Safari tourism is the country's second most important source of economic income and a secure occupational field.
In contrast to other countries in the region, the Botswana government sets high quality standards here; the profession as safari guide enjoys a high reputation.
The scholarship, as a 33-day "Intensive" course or as a one-year professional training ("PFG" course), is intended to give young adults from socially disadvantaged families the chance to work as a guide, guaranteeing them and their families a secure livelihood in the long term.
In addition, a 14-day "Train the Trainer" course was developed, which is regularly offered to employees of the local partner organisation FEYS.
This course informs the project managers of the Junior Ranger Programme about the special features of the fauna and flora in Botswana and imparts pedagogical skills as a multiplier for working with children and young people on environmentally specific topics.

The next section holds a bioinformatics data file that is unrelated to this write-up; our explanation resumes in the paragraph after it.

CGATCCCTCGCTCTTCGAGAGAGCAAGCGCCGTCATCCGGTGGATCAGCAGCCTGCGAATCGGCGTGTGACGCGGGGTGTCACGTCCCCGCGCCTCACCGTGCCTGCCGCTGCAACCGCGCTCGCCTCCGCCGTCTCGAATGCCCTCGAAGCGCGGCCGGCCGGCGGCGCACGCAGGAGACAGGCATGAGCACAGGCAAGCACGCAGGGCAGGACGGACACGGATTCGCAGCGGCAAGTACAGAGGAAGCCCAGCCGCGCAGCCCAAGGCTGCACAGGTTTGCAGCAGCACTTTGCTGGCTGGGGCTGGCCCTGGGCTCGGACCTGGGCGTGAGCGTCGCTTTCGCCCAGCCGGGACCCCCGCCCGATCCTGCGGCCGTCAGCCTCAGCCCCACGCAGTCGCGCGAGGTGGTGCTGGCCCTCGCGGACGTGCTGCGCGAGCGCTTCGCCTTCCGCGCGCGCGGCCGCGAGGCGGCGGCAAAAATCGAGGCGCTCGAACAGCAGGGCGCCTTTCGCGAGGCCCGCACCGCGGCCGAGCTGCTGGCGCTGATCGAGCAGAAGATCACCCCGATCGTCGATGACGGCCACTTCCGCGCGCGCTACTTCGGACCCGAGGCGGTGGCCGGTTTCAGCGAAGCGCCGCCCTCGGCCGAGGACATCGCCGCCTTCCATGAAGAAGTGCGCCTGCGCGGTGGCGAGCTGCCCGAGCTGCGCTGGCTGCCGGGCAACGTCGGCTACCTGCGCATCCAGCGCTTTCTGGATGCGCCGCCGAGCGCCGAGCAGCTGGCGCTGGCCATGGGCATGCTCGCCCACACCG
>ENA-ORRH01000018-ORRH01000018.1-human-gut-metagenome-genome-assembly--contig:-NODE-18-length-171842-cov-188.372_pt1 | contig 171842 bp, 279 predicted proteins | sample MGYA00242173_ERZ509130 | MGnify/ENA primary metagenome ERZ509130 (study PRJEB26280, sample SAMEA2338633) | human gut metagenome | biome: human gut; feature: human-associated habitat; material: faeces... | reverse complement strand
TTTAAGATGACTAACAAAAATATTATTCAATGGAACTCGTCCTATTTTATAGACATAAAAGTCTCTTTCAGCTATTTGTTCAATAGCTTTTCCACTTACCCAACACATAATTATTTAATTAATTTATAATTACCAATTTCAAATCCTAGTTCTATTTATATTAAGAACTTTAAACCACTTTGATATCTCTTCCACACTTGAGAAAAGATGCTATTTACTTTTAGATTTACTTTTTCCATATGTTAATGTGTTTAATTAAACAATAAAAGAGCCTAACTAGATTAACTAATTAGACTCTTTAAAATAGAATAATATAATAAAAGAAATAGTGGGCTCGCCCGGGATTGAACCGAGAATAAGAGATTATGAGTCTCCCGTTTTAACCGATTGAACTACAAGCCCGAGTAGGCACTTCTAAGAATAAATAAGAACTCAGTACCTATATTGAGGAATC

The training is carried out by EcoTraining, one of the most respected providers in southern Africa. For over 20 years, the state-approved Safari Guide instructor has distinguished itself through the highest quality of its programs and instructors. The demanding instruction in theory and practice takes place in different wilderness camps. EcoTraining is based in South Africa, where three wilderness camps are run, and another training camp in Botswana.